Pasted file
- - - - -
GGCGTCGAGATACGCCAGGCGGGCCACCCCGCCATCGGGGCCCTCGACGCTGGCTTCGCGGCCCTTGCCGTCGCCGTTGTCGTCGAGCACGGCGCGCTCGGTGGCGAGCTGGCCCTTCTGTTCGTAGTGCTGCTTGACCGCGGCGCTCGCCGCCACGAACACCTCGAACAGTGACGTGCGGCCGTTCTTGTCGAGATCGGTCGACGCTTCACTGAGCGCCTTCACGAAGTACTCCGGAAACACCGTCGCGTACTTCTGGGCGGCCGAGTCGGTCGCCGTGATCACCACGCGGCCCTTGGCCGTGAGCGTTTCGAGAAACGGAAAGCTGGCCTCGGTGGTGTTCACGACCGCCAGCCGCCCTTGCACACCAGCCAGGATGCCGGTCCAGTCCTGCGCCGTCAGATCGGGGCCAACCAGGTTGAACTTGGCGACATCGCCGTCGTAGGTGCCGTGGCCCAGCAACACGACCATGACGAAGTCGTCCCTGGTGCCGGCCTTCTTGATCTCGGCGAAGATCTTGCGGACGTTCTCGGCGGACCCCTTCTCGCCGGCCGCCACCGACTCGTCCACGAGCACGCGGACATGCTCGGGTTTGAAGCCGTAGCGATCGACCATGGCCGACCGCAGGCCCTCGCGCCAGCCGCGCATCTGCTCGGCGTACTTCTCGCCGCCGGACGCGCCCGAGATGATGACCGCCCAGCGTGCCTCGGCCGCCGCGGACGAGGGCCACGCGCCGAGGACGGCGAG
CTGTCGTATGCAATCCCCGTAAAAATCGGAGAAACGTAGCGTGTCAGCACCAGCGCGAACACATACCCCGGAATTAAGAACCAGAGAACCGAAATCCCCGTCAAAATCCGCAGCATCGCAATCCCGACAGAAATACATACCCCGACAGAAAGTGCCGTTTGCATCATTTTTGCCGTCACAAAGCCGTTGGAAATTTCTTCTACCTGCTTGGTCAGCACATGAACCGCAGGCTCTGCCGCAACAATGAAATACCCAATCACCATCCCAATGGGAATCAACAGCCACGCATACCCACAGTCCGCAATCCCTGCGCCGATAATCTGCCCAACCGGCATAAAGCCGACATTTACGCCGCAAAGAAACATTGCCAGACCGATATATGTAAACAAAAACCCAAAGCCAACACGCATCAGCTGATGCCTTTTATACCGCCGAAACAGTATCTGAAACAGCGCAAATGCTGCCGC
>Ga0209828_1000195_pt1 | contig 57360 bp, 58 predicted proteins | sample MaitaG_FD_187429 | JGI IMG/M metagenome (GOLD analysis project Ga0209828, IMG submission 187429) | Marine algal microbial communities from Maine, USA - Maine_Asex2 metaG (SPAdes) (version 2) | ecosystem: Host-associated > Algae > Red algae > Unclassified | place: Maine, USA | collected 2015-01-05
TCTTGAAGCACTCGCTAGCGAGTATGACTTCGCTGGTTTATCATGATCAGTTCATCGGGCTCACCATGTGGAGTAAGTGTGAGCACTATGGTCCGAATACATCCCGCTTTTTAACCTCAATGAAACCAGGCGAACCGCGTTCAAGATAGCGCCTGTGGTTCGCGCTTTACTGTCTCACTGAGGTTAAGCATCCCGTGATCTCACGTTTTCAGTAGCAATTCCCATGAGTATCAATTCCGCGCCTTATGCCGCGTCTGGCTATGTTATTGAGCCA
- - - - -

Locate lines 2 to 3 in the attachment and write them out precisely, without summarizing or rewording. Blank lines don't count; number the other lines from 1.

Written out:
CTGTCGTATGCAATCCCCGTAAAAATCGGAGAAACGTAGCGTGTCAGCACCAGCGCGAACACATACCCCGGAATTAAGAACCAGAGAACCGAAATCCCCGTCAAAATCCGCAGCATCGCAATCCCGACAGAAATACATACCCCGACAGAAAGTGCCGTTTGCATCATTTTTGCCGTCACAAAGCCGTTGGAAATTTCTTCTACCTGCTTGGTCAGCACATGAACCGCAGGCTCTGCCGCAACAATGAAATACCCAATCACCATCCCAATGGGAATCAACAGCCACGCATACCCACAGTCCGCAATCCCTGCGCCGATAATCTGCCCAACCGGCATAAAGCCGACATTTACGCCGCAAAGAAACATTGCCAGACCGATATATGTAAACAAAAACCCAAAGCCAACACGCATCAGCTGATGCCTTTTATACCGCCGAAACAGTATCTGAAACAGCGCAAATGCTGCCGC
>Ga0209828_1000195_pt1 | contig 57360 bp, 58 predicted proteins | sample MaitaG_FD_187429 | JGI IMG/M metagenome (GOLD analysis project Ga0209828, IMG submission 187429) | Marine algal microbial communities from Maine, USA - Maine_Asex2 metaG (SPAdes) (version 2) | ecosystem: Host-associated > Algae > Red algae > Unclassified | place: Maine, USA | collected 2015-01-05